deciding the form of the report. For example, there will likely be no need for attorneys to draft a lengthy
and expensive final report if an investigation ended with a relatively simply and straight-forward answer.
Additionally, a crucial consideration surrounding an investigation’s results is that, if the investigation was
conducted by counsel, then care must be taken to preserve the attorney-client privilege until such time as
the company determines it is in the company’s best interest to waive the privilege. All persons privy to the
details of the investigation, its findings, and/or a final report need to know that:
• If the company shares the report with its outside auditors, the privilege may be lost.
• If the company shares the report with counsel for individual executives and directors the privilege may
also be lost unless appropriate safeguards are in place.
INTERNAL INVESTIGATIONS | 8
• If the company shares the report with business partners or prospective buyers, the privilege may be
maintained under state law in certain circumstances but disclosure to any third party will probably be
deemed a waiver under federal law.
• If the company shares the report with the government, the privilege is likely lost, since there is no
“selective waiver” that allows companies to share information with the government while protecting
it as privileged from the rest of the world.
Maintaining the privilege is also paramount in most cases (unless there is a good reason to break the
privilege) because if there is concern about lawsuits against the company, plaintiffs’ counsel will be
searching for reasons why the report is not privileged and must be produced to them. This is true even
among corporate constituencies where the sharing of reports prepared for a Board committee might not
be shared with the company’s general counsel without endangering the privilege.
SELF-REPORTING TO THE GOVERNMENT AND THE EFFECTS OF
If the misconduct being investigated involves fraud or some other criminal behavior, or if the senior
management of a public company is involved, or the company may need to restate its prior financial
statements, then the company will need to consider making a voluntary disclosure to the government.
When to Approach the Government. There are competing factors regarding when to self-disclose. The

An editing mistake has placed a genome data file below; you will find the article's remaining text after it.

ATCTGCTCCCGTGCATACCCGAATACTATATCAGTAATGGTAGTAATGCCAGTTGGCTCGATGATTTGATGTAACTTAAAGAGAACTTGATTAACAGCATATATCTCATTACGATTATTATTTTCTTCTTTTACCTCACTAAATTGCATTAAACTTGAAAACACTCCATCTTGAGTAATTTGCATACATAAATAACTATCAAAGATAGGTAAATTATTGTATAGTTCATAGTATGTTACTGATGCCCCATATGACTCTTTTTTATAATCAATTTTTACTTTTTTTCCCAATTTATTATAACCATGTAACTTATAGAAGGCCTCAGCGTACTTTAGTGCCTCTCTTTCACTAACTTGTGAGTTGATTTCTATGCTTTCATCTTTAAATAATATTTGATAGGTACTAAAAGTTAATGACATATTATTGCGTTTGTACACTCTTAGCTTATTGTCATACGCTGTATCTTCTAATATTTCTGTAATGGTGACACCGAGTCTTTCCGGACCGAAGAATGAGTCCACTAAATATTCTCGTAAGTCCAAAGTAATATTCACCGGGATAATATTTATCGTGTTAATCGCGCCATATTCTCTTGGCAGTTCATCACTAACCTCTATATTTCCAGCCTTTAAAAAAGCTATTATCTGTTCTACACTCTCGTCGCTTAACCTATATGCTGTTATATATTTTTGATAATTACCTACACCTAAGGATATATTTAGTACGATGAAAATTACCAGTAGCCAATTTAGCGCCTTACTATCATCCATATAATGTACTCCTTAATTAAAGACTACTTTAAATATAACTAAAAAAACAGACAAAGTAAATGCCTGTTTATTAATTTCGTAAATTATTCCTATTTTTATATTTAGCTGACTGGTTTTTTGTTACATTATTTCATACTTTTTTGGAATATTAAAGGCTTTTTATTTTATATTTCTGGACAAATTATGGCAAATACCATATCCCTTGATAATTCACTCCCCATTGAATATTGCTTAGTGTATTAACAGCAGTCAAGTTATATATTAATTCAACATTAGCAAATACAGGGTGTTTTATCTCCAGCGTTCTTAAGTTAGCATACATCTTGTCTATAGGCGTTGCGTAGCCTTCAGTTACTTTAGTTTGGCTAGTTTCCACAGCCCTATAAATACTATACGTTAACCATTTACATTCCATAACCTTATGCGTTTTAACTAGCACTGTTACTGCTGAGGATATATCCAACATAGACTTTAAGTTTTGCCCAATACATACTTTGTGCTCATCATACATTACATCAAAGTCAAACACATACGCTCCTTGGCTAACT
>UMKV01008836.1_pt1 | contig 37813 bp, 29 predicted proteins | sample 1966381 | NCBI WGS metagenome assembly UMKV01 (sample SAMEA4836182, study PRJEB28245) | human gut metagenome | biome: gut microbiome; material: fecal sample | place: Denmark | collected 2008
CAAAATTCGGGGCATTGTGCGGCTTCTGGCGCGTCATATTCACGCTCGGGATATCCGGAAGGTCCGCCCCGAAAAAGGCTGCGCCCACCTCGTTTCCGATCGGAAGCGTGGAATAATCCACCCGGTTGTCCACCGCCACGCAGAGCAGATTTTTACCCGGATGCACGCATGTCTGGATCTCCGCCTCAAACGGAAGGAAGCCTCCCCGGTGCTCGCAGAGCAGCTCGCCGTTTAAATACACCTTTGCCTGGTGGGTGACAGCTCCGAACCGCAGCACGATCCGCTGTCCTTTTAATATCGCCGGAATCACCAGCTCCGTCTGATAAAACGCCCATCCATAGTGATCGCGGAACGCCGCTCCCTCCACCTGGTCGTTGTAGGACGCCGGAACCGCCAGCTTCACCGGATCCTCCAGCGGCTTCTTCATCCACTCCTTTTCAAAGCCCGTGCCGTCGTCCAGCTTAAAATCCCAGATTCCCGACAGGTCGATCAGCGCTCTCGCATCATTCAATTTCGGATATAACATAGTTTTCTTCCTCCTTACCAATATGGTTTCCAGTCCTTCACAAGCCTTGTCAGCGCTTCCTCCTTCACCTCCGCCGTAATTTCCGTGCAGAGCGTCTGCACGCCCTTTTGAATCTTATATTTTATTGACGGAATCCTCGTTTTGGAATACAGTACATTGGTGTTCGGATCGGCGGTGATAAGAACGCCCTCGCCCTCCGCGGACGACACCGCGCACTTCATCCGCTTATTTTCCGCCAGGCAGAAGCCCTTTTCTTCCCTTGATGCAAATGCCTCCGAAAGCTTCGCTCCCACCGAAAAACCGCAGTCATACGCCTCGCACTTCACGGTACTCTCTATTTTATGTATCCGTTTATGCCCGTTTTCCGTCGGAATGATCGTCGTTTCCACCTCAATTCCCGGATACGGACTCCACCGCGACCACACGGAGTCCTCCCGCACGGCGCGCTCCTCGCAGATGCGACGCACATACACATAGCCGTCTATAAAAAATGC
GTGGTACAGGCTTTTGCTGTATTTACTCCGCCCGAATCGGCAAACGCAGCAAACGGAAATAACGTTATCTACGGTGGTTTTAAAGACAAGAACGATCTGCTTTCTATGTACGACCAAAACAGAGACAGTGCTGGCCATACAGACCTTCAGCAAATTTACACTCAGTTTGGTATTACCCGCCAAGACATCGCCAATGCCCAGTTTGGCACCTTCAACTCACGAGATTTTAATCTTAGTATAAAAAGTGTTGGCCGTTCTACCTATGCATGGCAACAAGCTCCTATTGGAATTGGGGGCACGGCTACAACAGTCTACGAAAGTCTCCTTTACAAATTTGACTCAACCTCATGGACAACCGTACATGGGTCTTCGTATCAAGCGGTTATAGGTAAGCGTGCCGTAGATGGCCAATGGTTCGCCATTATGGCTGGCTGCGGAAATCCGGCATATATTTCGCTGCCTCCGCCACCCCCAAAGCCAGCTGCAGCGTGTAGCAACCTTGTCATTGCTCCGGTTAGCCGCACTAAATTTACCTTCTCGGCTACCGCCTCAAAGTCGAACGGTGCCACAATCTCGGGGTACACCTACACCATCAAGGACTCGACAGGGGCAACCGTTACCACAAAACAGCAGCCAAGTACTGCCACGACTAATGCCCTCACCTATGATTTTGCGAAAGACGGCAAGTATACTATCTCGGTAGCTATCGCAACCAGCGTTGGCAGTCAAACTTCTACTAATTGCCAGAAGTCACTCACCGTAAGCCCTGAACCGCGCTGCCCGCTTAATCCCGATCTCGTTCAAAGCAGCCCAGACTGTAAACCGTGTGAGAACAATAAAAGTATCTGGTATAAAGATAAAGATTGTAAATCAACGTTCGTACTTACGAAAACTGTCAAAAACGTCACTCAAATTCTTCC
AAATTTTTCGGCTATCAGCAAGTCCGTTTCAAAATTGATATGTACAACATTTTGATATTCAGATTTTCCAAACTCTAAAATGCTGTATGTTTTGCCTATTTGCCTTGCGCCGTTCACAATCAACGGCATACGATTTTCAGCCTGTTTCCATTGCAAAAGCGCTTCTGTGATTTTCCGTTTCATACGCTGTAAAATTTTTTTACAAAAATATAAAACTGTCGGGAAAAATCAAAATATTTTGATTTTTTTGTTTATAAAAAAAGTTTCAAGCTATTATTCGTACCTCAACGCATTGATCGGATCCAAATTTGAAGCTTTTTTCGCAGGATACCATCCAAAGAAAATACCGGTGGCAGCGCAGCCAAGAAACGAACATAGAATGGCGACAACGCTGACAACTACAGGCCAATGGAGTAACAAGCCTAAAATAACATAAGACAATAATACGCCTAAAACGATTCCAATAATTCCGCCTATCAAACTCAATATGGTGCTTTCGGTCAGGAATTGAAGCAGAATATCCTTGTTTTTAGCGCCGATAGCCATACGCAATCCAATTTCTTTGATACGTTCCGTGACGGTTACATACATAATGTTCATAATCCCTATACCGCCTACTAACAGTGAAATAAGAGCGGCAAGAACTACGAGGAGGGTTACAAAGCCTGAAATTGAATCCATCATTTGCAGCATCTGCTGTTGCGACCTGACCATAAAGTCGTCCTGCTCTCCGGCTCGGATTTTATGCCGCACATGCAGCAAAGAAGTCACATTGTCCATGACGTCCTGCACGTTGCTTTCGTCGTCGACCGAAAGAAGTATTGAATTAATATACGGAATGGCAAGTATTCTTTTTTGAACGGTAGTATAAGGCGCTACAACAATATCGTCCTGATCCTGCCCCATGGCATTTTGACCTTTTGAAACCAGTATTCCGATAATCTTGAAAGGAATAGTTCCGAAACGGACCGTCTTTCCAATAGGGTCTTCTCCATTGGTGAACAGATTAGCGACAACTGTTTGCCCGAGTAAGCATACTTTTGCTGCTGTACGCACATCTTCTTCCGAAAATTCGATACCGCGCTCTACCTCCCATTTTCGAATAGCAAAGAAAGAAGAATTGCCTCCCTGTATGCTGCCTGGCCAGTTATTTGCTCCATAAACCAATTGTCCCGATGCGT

first consideration is whether the company is bound by some prior obligation to make a disclosure, as may
arise from industry “voluntary disclosure” commitments, prior consent decrees or deferred prosecution
agreements. Even without those obligations, however, companies must consider the risks and benefits of
self-disclosure. On one hand, the government urges companies to make a voluntary disclosure as soon they
become aware of the potential wrongdoing. Most companies feel more comfortable, however, conducting
at least some investigation before contacting the government so that at a minimum they have some idea
what they are talking about when they make the disclosure and are not mistakenly “blowing the whistle”
on themselves based on bad internal information. In the end, if a company is inclined to make a voluntary
disclosure, it should do so as soon as it is comfortable.
Whistleblower Considerations. When deciding when or if to self-disclose to the government, a company
needs to consider that it will likely receive a lesser benefit from a disclosure if the government already knows
about the issue and just has not advised the company of it yet. The recently enacted Dodd-Frank Wall
Street Reform and Consumer Protection Law has made it more likely that the government will know of the
company’s problems earlier. Dodd-Frank provides enormous economic incentives for people to “blow the
whistle” on their own company by reporting bad conduct to the government. Specifically, whistleblowers
(in certain circumstances) are entitled to a percentage of any fine the government ends up collecting as a
result of the “tip.” Previously, whistle-blowers were primarily ex-employees and ex-spouses. As a result of
Dodd-Frank, however, the whistleblowing community has expanded beyond “the two exes” and includes
current employees, competitors, and third parties.
Some Risks to the Government’s Carrot and Stick Approach. The government posits that companies that
self-report will be treated better than companies that have their misconduct found out by the government
independently. That makes logical sense — and with respect to certain government agencies that is the
case. Recent studies of enforcement actions pursuant to the Foreign Corrupt Practices Act, however, have
found no difference in the level of penalty between companies that voluntarily disclosed their issues and
INTERNAL INVESTIGATIONS | 9
those that did not. Therefore, companies need to be aware that the government’s “carrot” may not be as
appetizing as it seems.